Lucy: Reading your book made me so hungry! What is your favorite meal featured in the book? I’m hoping for a Gladys Gatsby Guide to Cooking companion book.
Tara: A cookbook would be great! I’ve had a lot of fun over the last year developing recipes that tie in with the book—you can find a few on my website. If I could eat one meal from the book, it would definitely be the meal that Parm’s parents serve when Gladys stays for dinner. I adore Indian food, and made sure to stock that meal with my favorite dishes: chana masala, palak paneer, and samosas.
Lucy: I adore Indian food too, and Parm’s family dinner made my mouth water!
Considering your heroine Gladys’ love of cooking, why does she want to be a critic rather than a professional chef? Or can you do both?
Tara: That’s a great question, and actually, I could see Gladys doing both at different times in her career. I’d have to imagine that a fair number of restaurant critics started out as chefs—I know that Ruth Reichl did, for instance. But since Gladys appreciates so many different kinds of food, I think that she’d ultimately find life in a restaurant kitchen a bit limiting. As a critic, she can enjoy all sorts of different cuisines, and draw inspiration from them for her own home cooking.
Lucy: All Four Stars takes place in New York, a city I love to visit. Are your favorite restaurants and meals featured in the book, and are there any other restaurants we must dine at?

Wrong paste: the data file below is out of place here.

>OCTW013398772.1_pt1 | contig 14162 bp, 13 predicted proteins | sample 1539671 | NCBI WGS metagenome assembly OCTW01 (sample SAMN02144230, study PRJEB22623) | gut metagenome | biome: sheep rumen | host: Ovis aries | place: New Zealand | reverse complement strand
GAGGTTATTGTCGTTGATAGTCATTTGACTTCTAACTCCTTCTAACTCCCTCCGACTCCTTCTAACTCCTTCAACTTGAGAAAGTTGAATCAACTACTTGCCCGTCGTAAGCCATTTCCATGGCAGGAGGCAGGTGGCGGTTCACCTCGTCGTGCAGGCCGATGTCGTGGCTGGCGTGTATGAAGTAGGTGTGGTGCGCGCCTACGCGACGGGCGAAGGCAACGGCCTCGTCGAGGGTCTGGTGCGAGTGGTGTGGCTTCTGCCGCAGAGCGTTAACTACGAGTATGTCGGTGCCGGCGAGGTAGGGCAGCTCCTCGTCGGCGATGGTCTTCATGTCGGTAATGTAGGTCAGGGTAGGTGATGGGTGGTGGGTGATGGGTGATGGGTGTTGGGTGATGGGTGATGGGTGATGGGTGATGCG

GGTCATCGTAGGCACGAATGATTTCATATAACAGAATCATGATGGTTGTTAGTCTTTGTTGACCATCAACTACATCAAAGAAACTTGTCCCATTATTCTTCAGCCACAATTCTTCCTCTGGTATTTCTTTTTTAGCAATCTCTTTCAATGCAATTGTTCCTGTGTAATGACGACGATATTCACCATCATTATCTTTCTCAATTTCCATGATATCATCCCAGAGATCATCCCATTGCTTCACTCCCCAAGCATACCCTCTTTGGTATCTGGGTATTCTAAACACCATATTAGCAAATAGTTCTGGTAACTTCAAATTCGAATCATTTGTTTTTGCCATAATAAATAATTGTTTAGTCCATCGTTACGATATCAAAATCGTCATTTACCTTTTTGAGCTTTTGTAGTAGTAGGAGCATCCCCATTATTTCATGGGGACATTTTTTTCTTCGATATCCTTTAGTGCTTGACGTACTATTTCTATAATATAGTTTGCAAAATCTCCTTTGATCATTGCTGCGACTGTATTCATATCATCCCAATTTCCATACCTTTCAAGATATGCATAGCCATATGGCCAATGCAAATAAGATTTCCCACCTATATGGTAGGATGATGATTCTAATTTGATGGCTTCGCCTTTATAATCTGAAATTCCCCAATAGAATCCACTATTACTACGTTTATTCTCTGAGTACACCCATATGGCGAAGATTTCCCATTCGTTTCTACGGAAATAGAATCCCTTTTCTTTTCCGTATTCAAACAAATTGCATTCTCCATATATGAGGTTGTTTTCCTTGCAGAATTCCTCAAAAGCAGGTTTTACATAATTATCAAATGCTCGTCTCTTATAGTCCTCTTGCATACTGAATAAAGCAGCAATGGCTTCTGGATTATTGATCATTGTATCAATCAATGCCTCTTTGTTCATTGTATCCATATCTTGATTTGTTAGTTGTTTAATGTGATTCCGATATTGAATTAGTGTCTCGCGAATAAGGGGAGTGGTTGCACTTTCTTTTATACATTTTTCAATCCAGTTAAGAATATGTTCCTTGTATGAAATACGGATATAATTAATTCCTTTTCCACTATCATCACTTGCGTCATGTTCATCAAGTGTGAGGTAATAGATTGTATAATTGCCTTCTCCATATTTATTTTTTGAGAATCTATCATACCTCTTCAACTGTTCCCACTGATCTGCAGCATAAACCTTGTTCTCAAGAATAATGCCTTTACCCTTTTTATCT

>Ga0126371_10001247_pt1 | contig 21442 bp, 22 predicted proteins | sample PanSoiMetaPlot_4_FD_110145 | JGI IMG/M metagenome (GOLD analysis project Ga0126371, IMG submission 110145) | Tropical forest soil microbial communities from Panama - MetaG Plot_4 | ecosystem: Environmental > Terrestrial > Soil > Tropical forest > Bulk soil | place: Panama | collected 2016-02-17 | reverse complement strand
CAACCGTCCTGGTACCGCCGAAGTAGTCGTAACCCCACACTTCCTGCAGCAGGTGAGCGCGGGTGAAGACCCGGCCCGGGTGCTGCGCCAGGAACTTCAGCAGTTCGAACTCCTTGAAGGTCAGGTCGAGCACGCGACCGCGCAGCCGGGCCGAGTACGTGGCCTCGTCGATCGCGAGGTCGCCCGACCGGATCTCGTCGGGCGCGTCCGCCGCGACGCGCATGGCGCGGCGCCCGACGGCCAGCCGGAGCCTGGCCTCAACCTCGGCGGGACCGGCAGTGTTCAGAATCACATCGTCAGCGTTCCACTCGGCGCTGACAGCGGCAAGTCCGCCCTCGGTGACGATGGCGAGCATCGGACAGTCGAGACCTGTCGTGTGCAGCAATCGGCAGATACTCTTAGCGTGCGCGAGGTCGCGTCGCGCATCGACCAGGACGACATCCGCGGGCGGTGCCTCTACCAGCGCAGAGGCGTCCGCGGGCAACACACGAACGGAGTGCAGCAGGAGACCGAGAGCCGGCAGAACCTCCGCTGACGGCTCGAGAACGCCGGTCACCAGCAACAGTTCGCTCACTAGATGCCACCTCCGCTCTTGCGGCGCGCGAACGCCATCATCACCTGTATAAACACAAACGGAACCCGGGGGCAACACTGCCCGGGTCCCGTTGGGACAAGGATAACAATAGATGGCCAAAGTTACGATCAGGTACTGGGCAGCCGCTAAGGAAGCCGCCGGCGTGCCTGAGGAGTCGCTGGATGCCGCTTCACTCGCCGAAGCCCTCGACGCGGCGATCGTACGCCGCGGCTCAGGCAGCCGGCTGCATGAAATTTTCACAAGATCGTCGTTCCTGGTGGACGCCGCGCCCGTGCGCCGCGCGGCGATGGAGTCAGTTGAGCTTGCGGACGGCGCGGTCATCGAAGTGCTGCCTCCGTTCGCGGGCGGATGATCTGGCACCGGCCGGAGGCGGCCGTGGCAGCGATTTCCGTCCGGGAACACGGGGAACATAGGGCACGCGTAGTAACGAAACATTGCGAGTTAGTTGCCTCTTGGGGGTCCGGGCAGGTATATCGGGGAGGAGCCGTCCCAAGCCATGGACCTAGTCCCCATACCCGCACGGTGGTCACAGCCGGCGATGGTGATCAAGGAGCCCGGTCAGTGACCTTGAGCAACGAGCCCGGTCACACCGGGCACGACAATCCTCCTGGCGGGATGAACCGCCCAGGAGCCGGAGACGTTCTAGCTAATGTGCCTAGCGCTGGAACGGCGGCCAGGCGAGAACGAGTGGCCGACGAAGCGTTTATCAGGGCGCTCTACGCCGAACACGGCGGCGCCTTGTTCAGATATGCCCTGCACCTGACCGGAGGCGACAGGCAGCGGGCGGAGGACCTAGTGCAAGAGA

Tara: While I didn’t mention any restaurants by name in the book (the few that are named are made up), there are little references in there to some of my favorite places. When Gladys’s aunt Lydia takes her on her first culinary tour of Manhattan, they stop at an Ethiopian restaurant, a kosher restaurant, and a hole-in-the-wall Chinese dumpling place. Those are based on three of my favorite NYC eateries: Queen of Sheba, Katz’s Deli, and Tasty Dumpling. But if someone were taking a trip to NYC and asked me for recommendations, I’m sure I’d have a hard time reining myself in! I’d definitely add a stop at Big Booty Bread Co. in Chelsea for a “cheese rock” (also known as pan de yuca, or Colombian cheese bread—SO good), any branch of Shake Shack for a burger and a caramel shake, Dinosaur BBQ in Harlem for amazing ribs and brisket, and Yunnan Kitchen for tapas-style small plates with flavors from my favorite region in China. Oh! And the Ronnybrook Dairy shop in Chelsea Market for the world’s best drinkable yogurts, and some very good ice cream, too. (See, I told you I wouldn’t be able to stop recommending once I started!)